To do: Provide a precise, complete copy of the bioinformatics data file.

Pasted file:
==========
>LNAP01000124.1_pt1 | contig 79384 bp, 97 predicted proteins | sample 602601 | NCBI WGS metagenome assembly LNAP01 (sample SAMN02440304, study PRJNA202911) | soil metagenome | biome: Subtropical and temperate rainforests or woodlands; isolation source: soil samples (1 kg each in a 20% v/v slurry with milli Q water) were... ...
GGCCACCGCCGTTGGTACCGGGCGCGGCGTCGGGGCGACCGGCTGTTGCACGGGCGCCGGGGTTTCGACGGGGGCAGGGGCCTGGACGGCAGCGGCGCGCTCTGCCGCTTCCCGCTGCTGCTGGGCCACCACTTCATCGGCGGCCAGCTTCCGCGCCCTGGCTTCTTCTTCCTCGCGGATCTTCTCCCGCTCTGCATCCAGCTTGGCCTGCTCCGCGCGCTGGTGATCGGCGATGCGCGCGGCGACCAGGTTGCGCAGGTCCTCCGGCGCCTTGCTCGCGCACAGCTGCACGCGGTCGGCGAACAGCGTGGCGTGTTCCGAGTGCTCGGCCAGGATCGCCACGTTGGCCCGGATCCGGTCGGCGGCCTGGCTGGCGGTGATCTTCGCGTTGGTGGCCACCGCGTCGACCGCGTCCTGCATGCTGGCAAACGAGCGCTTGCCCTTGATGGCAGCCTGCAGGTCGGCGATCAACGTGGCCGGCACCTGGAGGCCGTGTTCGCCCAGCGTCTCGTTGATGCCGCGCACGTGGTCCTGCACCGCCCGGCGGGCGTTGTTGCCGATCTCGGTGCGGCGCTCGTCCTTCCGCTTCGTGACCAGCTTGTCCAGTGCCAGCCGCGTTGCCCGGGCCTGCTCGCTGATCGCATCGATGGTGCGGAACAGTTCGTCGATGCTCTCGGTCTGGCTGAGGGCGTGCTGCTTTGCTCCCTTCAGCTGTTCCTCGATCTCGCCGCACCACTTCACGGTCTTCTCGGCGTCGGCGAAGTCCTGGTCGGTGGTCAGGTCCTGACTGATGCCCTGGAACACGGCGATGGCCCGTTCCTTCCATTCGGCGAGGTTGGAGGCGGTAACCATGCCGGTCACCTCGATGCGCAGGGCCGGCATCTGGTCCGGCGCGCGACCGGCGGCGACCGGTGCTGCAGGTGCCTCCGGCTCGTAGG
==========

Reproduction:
>LNAP01000124.1_pt1 | contig 79384 bp, 97 predicted proteins | sample 602601 | NCBI WGS metagenome assembly LNAP01 (sample SAMN02440304, study PRJNA202911) | soil metagenome | biome: Subtropical and temperate rainforests or woodlands; isolation source: soil samples (1 kg each in a 20% v/v slurry with milli Q water) were... ...
GGCCACCGCCGTTGGTACCGGGCGCGGCGTCGGGGCGACCGGCTGTTGCACGGGCGCCGGGGTTTCGACGGGGGCAGGGGCCTGGACGGCAGCGGCGCGCTCTGCCGCTTCCCGCTGCTGCTGGGCCACCACTTCATCGGCGGCCAGCTTCCGCGCCCTGGCTTCTTCTTCCTCGCGGATCTTCTCCCGCTCTGCATCCAGCTTGGCCTGCTCCGCGCGCTGGTGATCGGCGATGCGCGCGGCGACCAGGTTGCGCAGGTCCTCCGGCGCCTTGCTCGCGCACAGCTGCACGCGGTCGGCGAACAGCGTGGCGTGTTCCGAGTGCTCGGCCAGGATCGCCACGTTGGCCCGGATCCGGTCGGCGGCCTGGCTGGCGGTGATCTTCGCGTTGGTGGCCACCGCGTCGACCGCGTCCTGCATGCTGGCAAACGAGCGCTTGCCCTTGATGGCAGCCTGCAGGTCGGCGATCAACGTGGCCGGCACCTGGAGGCCGTGTTCGCCCAGCGTCTCGTTGATGCCGCGCACGTGGTCCTGCACCGCCCGGCGGGCGTTGTTGCCGATCTCGGTGCGGCGCTCGTCCTTCCGCTTCGTGACCAGCTTGTCCAGTGCCAGCCGCGTTGCCCGGGCCTGCTCGCTGATCGCATCGATGGTGCGGAACAGTTCGTCGATGCTCTCGGTCTGGCTGAGGGCGTGCTGCTTTGCTCCCTTCAGCTGTTCCTCGATCTCGCCGCACCACTTCACGGTCTTCTCGGCGTCGGCGAAGTCCTGGTCGGTGGTCAGGTCCTGACTGATGCCCTGGAACACGGCGATGGCCCGTTCCTTCCATTCGGCGAGGTTGGAGGCGGTAACCATGCCGGTCACCTCGATGCGCAGGGCCGGCATCTGGTCCGGCGCGCGACCGGCGGCGACCGGTGCTGCAGGTGCCTCCGGCTCGTAGG